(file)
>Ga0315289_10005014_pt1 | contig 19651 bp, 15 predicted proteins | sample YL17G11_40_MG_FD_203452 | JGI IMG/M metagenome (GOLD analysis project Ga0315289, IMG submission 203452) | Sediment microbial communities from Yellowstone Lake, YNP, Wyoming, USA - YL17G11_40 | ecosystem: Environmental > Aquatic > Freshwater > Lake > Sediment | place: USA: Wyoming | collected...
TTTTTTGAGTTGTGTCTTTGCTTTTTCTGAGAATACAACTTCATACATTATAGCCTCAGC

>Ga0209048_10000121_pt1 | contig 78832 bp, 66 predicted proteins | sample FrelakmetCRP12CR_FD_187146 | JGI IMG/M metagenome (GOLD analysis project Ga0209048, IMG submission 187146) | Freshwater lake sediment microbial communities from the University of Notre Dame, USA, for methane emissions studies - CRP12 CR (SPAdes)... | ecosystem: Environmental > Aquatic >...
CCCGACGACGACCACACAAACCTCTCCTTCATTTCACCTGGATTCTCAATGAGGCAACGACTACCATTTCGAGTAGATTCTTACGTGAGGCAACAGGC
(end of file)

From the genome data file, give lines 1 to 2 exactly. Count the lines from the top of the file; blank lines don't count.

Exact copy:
>Ga0315289_10005014_pt1 | contig 19651 bp, 15 predicted proteins | sample YL17G11_40_MG_FD_203452 | JGI IMG/M metagenome (GOLD analysis project Ga0315289, IMG submission 203452) | Sediment microbial communities from Yellowstone Lake, YNP, Wyoming, USA - YL17G11_40 | ecosystem: Environmental > Aquatic > Freshwater > Lake > Sediment | place: USA: Wyoming | collected...
TTTTTTGAGTTGTGTCTTTGCTTTTTCTGAGAATACAACTTCATACATTATAGCCTCAGC